January 27, 2006

Utah gov. says tax relief effort gaining ground

By Jim Christie

SAN FRANCISCO (Reuters) - Utah Gov. Jon Huntsman Jr.
predicted on Friday that state lawmakers will back his tax
relief proposals after the state's revenue report next month.

Utah's economy is booming, swelling state coffers and
affording lawmakers the opportunity to roll back certain taxes,
the Republican governor told Reuters in a telephone interview.

"Two weeks from now we'll have a better sense of how we
resolve this," Huntsman said, referring to growing support in
the state's Republican-led legislature for his proposals.

Huntsman wants to end Utah's tax on food, imposed during
the Great Depression, and cut the state's personal income tax
rate to lure business to Utah, which neighbors states with low
and no income taxes.

"I think we'll be successful on both," Huntsman said.

Utah's House handed Huntsman a victory by voting on
Thursday by a wide margin for a bill to scrap the food tax. He
expects it to win over lawmakers in the state Senate who have
concerns that lost revenues from ending the tax could undermine
local governments that aim to issue sales-tax backed debt.

In response, Huntsman and allies amended his plan to allow
local governments to raise a local option tax to help offset
lost revenues.

Opposition should cease next month, Huntsman said, noting
he expects the state revenue report to underscore his view that
Utah can afford to lower taxes while at the same time raising
its spending and posting a considerable budget surplus.

Huntsman has proposed a 7 percent increase in spending to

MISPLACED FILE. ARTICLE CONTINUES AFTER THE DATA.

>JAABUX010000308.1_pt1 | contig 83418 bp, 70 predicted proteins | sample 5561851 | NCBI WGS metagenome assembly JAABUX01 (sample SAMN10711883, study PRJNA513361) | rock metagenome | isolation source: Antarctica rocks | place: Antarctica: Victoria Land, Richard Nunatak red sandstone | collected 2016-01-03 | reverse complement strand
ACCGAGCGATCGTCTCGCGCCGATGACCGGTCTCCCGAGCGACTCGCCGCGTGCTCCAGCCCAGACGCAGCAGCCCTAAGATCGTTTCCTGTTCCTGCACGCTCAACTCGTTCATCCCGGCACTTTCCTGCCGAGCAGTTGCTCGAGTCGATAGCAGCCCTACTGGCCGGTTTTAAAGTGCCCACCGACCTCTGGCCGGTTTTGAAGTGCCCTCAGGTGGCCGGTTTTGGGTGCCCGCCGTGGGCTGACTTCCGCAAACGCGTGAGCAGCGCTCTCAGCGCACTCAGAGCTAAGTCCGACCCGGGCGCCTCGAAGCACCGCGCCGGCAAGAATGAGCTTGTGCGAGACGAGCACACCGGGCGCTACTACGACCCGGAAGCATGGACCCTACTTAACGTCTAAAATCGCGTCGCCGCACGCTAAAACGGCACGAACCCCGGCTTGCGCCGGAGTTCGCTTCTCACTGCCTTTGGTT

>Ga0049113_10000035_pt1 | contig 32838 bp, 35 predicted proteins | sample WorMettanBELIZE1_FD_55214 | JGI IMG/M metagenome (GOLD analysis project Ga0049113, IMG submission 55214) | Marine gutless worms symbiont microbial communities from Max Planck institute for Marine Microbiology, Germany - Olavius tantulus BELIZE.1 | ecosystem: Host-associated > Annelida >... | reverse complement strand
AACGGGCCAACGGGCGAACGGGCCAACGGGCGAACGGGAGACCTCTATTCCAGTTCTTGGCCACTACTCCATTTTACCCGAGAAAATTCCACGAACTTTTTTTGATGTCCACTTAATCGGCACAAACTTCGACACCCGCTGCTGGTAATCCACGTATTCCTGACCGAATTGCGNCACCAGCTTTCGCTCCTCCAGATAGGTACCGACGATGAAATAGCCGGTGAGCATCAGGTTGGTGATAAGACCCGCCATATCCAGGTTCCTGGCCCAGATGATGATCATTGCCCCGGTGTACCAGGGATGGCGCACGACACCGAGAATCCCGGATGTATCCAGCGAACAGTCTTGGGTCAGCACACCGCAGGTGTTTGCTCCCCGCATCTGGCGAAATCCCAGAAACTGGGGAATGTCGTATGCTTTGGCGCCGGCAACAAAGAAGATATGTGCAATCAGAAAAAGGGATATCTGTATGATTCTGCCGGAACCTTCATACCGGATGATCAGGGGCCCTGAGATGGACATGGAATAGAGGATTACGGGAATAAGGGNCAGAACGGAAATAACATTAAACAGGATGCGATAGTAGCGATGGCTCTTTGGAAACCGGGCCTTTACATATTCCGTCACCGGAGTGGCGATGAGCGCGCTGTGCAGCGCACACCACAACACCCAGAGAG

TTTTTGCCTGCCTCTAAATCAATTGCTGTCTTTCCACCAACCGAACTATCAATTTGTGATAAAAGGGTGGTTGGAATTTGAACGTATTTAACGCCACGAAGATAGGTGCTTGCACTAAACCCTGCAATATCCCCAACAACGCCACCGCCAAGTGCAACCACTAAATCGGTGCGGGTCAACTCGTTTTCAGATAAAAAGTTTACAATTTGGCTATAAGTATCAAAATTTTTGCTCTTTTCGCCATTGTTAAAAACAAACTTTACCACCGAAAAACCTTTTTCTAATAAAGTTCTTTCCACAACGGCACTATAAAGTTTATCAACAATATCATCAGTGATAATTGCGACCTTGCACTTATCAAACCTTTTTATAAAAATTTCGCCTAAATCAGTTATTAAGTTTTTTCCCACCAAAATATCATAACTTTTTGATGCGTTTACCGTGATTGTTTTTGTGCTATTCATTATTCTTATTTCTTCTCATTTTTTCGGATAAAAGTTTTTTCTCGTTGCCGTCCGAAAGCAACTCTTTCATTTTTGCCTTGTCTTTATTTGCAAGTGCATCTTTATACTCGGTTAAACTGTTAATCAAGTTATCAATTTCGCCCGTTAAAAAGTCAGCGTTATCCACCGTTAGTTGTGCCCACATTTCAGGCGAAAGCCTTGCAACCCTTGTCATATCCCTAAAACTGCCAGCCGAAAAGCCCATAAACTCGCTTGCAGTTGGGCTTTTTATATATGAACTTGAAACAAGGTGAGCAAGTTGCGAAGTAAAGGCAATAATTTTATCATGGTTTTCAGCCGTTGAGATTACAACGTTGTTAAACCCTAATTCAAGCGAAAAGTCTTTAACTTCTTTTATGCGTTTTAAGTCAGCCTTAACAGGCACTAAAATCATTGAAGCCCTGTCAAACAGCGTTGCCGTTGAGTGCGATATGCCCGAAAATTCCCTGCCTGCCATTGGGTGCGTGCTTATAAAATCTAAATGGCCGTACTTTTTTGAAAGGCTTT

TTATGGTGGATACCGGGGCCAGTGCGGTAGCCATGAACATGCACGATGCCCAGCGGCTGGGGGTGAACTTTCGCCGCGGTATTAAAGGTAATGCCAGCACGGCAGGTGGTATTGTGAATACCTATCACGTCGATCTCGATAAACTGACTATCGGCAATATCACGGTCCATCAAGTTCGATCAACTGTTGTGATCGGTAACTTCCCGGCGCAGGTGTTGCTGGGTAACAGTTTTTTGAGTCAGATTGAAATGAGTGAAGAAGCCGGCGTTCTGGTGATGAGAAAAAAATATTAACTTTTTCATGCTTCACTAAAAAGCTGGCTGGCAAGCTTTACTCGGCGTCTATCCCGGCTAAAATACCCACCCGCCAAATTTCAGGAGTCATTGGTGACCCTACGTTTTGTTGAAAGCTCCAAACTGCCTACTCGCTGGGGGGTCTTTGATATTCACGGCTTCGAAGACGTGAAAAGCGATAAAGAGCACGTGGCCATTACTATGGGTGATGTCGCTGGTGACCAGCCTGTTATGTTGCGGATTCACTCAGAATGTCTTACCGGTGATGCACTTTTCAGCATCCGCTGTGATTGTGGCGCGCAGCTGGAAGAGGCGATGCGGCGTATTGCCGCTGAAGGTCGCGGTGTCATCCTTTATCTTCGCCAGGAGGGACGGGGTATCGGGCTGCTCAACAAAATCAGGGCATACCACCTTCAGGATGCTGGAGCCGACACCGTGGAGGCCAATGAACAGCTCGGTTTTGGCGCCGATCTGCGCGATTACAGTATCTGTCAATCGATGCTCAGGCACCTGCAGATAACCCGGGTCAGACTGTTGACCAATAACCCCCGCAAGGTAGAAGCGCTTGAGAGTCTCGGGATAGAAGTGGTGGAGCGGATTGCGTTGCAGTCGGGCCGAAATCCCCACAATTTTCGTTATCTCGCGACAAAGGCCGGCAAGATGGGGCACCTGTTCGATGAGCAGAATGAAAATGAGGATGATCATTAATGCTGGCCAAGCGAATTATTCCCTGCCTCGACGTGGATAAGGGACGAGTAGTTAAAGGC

$9.6 billion in Utah's next fiscal year. His budget would
include a record $3 billion in school spending, boost highway
spending by $120 million, position the state to issue $83
million in general obligation debt for road projects and
maintain a large surplus.

According to Utah's most recent outlook, it will collect
$344 million above an initial forecast in its current fiscal
year and $581 million above forecast in its next fiscal year.

The revenue surge may go on for some time, Huntsman said,
noting Utah is seeing a tourism boom, torrid home building and
rising demand for services from its fast-growing population.

"We're looking at 3.5 percent annual population growth,
which is about three times the national average ... From what
we've told by demographers, we're the fifth fastest growing
state," Huntsman said.

While the governor wants more businesses to open in Utah,
one type need not apply. Huntsman said he will oppose efforts
to allow more radioactive waste to be stored in Utah, a
challenge to lawmakers backing a plan to expand a landfill for
low-level radioactive waste.